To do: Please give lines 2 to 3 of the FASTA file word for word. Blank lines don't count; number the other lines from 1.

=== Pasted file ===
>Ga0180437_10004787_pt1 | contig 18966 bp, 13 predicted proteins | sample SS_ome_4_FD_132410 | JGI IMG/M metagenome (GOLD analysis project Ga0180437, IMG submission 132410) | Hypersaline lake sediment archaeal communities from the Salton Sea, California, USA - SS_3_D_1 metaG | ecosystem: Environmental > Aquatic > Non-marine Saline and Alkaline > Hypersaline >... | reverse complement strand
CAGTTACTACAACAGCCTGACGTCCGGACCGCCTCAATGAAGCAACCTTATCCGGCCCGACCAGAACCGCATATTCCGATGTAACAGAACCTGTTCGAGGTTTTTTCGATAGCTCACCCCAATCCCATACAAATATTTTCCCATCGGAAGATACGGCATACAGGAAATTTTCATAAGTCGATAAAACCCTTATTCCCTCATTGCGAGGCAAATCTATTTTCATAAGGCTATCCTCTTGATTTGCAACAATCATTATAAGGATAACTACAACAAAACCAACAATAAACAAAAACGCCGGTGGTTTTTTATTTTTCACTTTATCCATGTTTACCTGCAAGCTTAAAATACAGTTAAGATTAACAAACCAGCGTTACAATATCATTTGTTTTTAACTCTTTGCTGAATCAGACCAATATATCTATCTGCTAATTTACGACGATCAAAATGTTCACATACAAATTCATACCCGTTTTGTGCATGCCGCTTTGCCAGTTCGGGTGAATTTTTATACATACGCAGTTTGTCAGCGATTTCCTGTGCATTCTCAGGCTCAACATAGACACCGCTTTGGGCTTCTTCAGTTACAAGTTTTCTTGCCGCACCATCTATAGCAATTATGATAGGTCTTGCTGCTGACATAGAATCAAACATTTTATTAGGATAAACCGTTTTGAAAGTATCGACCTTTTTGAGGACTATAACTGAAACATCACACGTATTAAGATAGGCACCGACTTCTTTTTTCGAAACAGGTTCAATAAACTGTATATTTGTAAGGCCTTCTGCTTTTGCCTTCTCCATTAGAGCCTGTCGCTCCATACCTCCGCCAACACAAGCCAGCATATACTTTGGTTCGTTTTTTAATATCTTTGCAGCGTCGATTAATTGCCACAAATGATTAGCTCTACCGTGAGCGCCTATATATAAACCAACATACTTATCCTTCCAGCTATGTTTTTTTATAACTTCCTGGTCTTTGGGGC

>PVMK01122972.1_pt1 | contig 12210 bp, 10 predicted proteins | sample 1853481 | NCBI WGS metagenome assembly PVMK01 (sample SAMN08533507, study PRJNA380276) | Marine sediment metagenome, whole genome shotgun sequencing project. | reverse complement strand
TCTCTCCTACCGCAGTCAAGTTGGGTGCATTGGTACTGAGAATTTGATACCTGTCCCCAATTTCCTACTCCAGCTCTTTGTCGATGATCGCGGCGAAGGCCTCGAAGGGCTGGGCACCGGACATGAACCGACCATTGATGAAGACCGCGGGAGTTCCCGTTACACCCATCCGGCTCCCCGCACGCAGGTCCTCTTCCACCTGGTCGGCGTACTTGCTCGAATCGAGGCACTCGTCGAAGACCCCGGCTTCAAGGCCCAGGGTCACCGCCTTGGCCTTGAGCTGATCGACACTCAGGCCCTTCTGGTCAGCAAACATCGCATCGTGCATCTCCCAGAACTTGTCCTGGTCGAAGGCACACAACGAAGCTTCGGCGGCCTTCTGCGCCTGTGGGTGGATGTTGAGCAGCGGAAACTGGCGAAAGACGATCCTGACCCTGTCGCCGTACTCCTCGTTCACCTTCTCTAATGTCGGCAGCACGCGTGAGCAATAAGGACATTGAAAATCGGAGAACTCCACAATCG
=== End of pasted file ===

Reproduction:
CAGTTACTACAACAGCCTGACGTCCGGACCGCCTCAATGAAGCAACCTTATCCGGCCCGACCAGAACCGCATATTCCGATGTAACAGAACCTGTTCGAGGTTTTTTCGATAGCTCACCCCAATCCCATACAAATATTTTCCCATCGGAAGATACGGCATACAGGAAATTTTCATAAGTCGATAAAACCCTTATTCCCTCATTGCGAGGCAAATCTATTTTCATAAGGCTATCCTCTTGATTTGCAACAATCATTATAAGGATAACTACAACAAAACCAACAATAAACAAAAACGCCGGTGGTTTTTTATTTTTCACTTTATCCATGTTTACCTGCAAGCTTAAAATACAGTTAAGATTAACAAACCAGCGTTACAATATCATTTGTTTTTAACTCTTTGCTGAATCAGACCAATATATCTATCTGCTAATTTACGACGATCAAAATGTTCACATACAAATTCATACCCGTTTTGTGCATGCCGCTTTGCCAGTTCGGGTGAATTTTTATACATACGCAGTTTGTCAGCGATTTCCTGTGCATTCTCAGGCTCAACATAGACACCGCTTTGGGCTTCTTCAGTTACAAGTTTTCTTGCCGCACCATCTATAGCAATTATGATAGGTCTTGCTGCTGACATAGAATCAAACATTTTATTAGGATAAACCGTTTTGAAAGTATCGACCTTTTTGAGGACTATAACTGAAACATCACACGTATTAAGATAGGCACCGACTTCTTTTTTCGAAACAGGTTCAATAAACTGTATATTTGTAAGGCCTTCTGCTTTTGCCTTCTCCATTAGAGCCTGTCGCTCCATACCTCCGCCAACACAAGCCAGCATATACTTTGGTTCGTTTTTTAATATCTTTGCAGCGTCGATTAATTGCCACAAATGATTAGCTCTACCGTGAGCGCCTATATATAAACCAACATACTTATCCTTCCAGCTATGTTTTTTTATAACTTCCTGGTCTTTGGGGC

>PVMK01122972.1_pt1 | contig 12210 bp, 10 predicted proteins | sample 1853481 | NCBI WGS metagenome assembly PVMK01 (sample SAMN08533507, study PRJNA380276) | Marine sediment metagenome, whole genome shotgun sequencing project. | reverse complement strand